Employee Retirement Income Security Act of 1974 (ERISA)

Written By
Paul Tracy
Updated September 30, 2020

What is the Employee Retirement Income Security Act of 1974 (ERISA)?

Th Employee Retirement Income Security Act of 1974 (ERISA) is an American federal statute that protects the retirement assets of Americans by establishing a set of rules that must be followed by fiduciaries to prevent misuse of plan assets.

How Does the Employee Retirement Income Security Act of 1974 (ERISA) Work?

Title I of ERISA deals with protecting employee benefit rights. It ensures that participants are provided with plan summaries and that employers disclose information about the investments affecting the plan and act in the participant’s best interest. Furthermore, no more than 10% of the plan’s assets may be invested in employer securities. Title II amends the Internal Revenue Code (IRC) by adding various requirements for a pension plan to qualify for tax-exempt status, as well as creating individual retirement accounts (IRAs) and imposing an excise tax on the employer if they fail to make a required contribution to a pension plan. Title III deals with coordination efforts between the Labor and Treasury Departments in enforcing ERISA, and Title IV covers plan termination and insurance.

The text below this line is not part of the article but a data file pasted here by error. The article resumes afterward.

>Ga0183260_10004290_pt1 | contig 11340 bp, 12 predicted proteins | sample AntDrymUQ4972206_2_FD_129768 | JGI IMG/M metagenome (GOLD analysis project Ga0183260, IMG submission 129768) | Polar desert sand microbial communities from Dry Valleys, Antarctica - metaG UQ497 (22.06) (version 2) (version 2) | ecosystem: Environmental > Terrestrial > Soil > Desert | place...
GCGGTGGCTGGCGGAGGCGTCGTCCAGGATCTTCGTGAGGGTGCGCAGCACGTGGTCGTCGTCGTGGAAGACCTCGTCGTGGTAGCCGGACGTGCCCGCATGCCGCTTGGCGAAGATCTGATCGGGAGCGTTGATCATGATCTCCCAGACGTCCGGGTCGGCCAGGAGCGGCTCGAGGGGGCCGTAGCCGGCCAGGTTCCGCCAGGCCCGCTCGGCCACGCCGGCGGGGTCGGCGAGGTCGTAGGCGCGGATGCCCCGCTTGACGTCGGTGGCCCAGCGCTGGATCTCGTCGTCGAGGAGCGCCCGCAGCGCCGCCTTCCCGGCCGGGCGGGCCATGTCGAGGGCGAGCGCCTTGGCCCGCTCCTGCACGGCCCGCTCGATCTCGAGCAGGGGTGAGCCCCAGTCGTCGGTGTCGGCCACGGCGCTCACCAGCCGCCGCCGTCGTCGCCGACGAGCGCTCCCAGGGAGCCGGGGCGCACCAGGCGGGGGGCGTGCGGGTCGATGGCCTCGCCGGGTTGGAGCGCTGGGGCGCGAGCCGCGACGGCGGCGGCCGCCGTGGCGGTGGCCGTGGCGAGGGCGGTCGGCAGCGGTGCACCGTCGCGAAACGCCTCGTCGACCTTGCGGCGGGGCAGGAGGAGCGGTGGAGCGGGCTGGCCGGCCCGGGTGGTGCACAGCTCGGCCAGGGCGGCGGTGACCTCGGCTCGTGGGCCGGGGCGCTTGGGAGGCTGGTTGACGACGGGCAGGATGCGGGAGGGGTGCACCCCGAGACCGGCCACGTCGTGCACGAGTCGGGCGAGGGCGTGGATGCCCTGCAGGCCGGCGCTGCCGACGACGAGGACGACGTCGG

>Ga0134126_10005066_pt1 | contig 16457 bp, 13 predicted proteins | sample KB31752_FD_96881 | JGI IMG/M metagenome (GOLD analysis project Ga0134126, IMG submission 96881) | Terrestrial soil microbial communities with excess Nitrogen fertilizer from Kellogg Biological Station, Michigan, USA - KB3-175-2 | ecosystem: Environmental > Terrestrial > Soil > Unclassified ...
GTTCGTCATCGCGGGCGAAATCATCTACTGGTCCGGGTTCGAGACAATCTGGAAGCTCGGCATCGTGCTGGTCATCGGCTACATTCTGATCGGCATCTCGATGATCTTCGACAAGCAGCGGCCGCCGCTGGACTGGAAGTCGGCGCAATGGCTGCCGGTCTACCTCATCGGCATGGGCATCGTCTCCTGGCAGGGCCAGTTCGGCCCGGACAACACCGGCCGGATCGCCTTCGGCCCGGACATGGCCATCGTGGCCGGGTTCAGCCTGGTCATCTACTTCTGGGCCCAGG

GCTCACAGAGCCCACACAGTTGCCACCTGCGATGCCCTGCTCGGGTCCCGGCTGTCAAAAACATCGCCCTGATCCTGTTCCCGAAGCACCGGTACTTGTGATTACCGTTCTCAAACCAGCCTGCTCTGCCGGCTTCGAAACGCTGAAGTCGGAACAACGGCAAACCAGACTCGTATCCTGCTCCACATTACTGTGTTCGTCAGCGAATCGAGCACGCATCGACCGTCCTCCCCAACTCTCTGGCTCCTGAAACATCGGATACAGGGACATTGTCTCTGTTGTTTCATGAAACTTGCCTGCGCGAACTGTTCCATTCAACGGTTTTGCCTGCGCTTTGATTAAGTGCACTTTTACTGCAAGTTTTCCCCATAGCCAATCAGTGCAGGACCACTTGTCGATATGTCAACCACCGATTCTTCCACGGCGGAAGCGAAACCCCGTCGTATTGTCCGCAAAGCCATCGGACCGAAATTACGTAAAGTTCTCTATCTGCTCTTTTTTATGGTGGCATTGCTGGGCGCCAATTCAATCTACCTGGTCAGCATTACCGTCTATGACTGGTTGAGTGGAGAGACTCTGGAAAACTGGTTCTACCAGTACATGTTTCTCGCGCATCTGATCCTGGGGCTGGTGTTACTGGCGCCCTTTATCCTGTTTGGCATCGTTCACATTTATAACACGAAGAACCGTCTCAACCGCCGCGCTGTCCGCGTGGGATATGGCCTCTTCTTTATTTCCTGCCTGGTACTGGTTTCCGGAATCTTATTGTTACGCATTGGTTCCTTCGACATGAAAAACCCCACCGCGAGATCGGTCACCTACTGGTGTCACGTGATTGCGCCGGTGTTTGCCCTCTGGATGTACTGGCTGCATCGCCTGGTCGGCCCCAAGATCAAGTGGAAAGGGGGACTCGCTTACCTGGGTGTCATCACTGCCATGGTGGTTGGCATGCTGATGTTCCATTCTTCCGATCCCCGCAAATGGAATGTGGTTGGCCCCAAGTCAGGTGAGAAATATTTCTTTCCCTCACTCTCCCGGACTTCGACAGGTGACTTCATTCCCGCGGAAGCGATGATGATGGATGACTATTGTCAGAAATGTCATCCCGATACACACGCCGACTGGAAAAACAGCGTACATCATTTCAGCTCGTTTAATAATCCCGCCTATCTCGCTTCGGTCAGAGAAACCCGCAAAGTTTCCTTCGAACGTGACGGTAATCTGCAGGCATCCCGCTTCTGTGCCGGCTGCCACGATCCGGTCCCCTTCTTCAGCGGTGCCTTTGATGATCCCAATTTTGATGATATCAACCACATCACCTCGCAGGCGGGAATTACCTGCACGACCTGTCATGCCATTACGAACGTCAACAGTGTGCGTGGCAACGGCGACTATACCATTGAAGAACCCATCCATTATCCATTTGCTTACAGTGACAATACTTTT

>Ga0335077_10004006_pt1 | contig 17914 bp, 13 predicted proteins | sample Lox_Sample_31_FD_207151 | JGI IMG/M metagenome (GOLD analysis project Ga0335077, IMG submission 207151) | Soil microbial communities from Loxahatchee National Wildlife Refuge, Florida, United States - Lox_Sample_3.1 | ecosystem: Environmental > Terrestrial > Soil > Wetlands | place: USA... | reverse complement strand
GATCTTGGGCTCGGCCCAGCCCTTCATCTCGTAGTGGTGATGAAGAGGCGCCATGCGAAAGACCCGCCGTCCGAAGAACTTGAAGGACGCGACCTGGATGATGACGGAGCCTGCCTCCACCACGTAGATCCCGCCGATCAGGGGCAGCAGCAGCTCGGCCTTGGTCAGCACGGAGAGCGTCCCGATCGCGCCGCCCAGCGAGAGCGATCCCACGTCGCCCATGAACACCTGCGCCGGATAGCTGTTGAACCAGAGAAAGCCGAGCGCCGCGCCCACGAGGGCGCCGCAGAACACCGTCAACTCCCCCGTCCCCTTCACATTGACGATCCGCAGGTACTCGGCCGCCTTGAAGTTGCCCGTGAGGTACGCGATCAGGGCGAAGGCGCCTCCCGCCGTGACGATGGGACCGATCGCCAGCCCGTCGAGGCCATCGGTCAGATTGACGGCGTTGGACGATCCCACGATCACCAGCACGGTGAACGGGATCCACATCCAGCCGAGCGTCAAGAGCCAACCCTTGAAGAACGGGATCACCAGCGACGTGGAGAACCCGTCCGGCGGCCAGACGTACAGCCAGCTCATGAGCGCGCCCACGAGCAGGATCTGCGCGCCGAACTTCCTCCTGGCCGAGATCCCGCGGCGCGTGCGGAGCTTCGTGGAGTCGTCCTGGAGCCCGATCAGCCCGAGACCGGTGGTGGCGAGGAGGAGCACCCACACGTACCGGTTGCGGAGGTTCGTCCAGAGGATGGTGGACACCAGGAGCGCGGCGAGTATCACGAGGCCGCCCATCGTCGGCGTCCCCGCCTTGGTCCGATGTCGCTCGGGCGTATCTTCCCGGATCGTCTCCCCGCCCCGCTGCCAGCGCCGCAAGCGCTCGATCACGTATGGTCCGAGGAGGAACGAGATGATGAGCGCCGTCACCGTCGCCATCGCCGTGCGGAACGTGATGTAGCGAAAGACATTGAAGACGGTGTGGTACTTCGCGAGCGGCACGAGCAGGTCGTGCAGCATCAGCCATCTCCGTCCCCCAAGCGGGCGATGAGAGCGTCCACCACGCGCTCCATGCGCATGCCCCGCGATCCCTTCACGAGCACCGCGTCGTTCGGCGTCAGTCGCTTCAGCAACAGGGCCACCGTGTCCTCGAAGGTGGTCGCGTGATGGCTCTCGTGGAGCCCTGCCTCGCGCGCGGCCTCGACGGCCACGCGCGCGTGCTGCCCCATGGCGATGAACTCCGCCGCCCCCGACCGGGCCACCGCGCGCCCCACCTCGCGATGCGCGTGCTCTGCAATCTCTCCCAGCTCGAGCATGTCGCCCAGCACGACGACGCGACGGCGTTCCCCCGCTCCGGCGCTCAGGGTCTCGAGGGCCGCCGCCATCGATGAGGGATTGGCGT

Why Does the Employee Retirement Income Security Act of 1974 (ERISA) Matter?

Passed in the aftermath of dubious practices by some pension managers, ERISA protects the interests of employee benefit plan participants and their beneficiaries, establishes standards of conduct for plan fiduciaries, and provides appropriate remedies and access to the federal courts.